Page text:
New Data Shows Diversity Is Declining in Silicon ValleyNovember 10, 2011
Workplace diversity is a sensitive but important item of discussion in America. Earlier this week, I wrote an entry about an interview with Carlos Orta, the President & CEO of Hispanic Association on Corporate Responsibility, which focused on how to improve Hispanic representation in the boardroom and in STEM fields. Coincidentally, this topic is up for discussion again following an article in CNN which discussed workplace diversity in Silicon Valley, home to many of the most innovative computer and tech firms.
According to the article, diversity information for some of the tech industry’s biggest and leading companies is hard to come by. Many firms have chosen not to open up, and others have even closely guarded their employment data. I can understand that these firms must protect their vital information, along with maintaining the privacy of their workforce. However, diversity is an important issue which must be addressed. Diversity affects the innovation of their products and services, and has a lasting impact on long term employment, income, and entrepreneurship for Hispanics and other underrepresented groups.
Unfortunately, I must admit that the data mentioned in the article does not come as too much of a surprise - the overwhelming majority of Silicon Valley’s high tech workforce is composed of white males. Hispanics, African Americans, and women of all races are underrepresented. In fact, data in 2008 showed a decline in workforce representation for Hispanics and Blacks. In the last several years, civil rights and advocacy organizations have placed an emphasis on minority representation in STEM careers and on explaining the “business case” for diversity.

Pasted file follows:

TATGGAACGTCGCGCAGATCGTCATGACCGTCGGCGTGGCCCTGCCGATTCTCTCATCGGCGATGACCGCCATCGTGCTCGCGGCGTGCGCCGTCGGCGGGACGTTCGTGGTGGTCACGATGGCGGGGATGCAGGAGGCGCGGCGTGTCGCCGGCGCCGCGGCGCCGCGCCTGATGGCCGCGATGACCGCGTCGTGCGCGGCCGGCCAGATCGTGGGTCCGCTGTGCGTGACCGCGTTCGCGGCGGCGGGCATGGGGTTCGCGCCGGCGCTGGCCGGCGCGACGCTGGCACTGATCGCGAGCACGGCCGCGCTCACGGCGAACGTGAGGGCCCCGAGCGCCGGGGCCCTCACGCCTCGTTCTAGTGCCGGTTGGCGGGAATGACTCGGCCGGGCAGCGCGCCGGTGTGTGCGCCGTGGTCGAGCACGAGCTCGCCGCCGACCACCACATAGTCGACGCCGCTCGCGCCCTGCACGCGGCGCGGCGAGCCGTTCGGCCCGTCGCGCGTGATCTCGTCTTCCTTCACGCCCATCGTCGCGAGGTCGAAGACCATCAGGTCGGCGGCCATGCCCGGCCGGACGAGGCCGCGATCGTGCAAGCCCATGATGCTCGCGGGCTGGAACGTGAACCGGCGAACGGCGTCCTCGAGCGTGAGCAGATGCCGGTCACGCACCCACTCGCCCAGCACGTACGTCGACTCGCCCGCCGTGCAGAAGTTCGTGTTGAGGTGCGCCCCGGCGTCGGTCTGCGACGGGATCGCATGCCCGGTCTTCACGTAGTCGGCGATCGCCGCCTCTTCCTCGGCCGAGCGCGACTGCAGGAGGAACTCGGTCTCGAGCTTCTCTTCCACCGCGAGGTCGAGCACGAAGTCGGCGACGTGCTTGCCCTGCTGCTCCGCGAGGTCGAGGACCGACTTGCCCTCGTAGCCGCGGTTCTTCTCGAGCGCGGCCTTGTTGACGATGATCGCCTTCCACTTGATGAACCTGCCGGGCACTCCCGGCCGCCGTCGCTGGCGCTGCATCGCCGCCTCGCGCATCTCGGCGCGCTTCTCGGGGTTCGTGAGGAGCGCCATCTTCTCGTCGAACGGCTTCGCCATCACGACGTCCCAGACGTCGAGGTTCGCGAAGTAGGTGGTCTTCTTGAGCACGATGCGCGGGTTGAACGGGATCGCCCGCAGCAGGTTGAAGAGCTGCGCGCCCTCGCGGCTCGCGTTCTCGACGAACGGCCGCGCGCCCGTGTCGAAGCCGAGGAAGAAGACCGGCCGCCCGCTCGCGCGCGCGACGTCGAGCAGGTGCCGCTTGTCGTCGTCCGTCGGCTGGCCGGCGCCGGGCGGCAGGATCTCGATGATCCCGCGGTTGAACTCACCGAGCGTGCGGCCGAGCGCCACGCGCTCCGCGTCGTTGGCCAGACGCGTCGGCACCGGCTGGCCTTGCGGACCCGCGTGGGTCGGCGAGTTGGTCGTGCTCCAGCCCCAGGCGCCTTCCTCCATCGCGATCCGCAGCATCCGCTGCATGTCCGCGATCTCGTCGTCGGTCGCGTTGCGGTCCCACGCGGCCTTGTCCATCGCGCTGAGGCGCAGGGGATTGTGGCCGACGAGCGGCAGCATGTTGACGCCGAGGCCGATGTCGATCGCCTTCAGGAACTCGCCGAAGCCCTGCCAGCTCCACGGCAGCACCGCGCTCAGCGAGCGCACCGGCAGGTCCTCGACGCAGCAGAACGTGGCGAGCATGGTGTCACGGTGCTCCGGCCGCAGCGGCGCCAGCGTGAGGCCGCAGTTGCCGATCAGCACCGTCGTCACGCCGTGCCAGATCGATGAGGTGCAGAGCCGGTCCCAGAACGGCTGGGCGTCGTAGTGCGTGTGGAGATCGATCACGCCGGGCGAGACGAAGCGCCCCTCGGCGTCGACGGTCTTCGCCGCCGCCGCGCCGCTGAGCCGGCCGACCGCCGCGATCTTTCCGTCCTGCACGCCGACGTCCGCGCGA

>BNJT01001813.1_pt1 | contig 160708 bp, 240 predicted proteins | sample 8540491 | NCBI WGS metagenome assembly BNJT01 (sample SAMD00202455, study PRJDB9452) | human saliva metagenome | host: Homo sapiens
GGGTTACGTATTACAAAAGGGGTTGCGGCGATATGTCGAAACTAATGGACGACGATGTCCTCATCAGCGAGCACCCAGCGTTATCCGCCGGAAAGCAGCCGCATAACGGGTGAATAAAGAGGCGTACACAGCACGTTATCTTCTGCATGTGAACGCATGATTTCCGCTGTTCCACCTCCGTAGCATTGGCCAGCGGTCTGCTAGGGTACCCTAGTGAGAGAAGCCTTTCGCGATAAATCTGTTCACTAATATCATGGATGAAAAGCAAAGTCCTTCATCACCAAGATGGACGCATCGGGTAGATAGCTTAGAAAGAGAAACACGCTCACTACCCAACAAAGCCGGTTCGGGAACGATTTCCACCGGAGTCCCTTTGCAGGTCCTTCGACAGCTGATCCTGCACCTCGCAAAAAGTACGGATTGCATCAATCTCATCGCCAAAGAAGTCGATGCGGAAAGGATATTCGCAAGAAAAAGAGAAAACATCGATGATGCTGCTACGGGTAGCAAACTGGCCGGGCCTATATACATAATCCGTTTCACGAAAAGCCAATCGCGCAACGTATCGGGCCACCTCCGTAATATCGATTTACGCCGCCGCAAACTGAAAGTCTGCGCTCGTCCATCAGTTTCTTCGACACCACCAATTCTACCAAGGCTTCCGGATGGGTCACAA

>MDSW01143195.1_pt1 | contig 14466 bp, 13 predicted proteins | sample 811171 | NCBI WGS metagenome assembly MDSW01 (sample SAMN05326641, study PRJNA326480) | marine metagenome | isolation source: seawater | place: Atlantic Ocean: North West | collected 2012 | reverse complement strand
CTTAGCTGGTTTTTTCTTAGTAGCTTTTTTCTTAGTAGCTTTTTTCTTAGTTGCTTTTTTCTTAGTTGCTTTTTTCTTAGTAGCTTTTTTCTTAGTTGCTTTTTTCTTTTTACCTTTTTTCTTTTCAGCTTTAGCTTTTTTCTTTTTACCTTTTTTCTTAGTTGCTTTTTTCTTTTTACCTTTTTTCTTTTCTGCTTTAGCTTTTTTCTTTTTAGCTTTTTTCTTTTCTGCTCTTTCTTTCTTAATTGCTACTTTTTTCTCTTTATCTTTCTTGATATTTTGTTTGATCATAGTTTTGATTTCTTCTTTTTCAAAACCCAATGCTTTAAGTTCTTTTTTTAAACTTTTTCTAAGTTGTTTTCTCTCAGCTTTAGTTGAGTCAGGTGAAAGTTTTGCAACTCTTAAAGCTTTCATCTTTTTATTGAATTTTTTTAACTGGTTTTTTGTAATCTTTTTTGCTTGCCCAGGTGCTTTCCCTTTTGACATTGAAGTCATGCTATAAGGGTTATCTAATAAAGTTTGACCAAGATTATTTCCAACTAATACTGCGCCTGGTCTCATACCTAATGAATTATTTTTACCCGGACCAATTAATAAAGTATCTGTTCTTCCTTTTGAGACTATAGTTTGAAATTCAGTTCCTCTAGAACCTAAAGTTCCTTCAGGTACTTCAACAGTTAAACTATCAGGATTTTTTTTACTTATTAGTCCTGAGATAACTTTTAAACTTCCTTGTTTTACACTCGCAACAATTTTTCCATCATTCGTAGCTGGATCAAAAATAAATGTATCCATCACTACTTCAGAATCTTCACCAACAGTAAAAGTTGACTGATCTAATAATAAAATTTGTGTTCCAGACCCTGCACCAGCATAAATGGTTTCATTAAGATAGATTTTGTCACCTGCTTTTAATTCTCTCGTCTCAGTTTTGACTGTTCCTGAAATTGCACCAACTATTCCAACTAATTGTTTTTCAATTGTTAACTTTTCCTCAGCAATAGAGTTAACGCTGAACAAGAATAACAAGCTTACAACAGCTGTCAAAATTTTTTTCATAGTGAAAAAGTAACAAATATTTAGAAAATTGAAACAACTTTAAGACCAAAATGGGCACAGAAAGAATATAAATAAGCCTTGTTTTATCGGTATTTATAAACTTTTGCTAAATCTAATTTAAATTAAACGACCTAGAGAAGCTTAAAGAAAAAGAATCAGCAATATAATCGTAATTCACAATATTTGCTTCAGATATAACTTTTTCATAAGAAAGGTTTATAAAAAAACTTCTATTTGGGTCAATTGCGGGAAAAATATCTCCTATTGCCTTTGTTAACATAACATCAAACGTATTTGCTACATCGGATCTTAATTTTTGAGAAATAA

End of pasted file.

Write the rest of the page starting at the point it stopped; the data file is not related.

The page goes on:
In the coming years, Hispanics will have to work hard to reverse this trend. Analysts say that a focus on improving the numbers of minorities in technical, science, and engineering based programs will allow firms to select from a more diverse candidate pool. To do this, there needs to be an additional emphasis on demonstrating the value and rewarding aspects of obtaining technical degrees. And of course, early education and a greater focus on science and math at early ages will ensure that diverse populations have the aptitude to obtain degrees in STEM fields.
I feel that with continued work and advocacy, Hispanics will see vast improvements in representation in STEM fields and in Silicon Valley. The article points out that Asian Americans have been very successful in obtaining high employment figures in STEM careers and in Silicon Valley. With a greater emphasis on education, technological access, and a commitment to diversity, we may just well see more Hispanics pursuing STEM fields and ultimately becoming major contributors to future innovation that will most certainly contribute to the country’s economic growth and well-being.This entry was posted in Entrepreneurship, Innovation and tagged diversity, Silicon Valley. Bookmark the permalink. ← Is Diversity and Recognition of Hispanics in the Private Sector Growing? Study Shows Hispanics Lag in Broadband Access →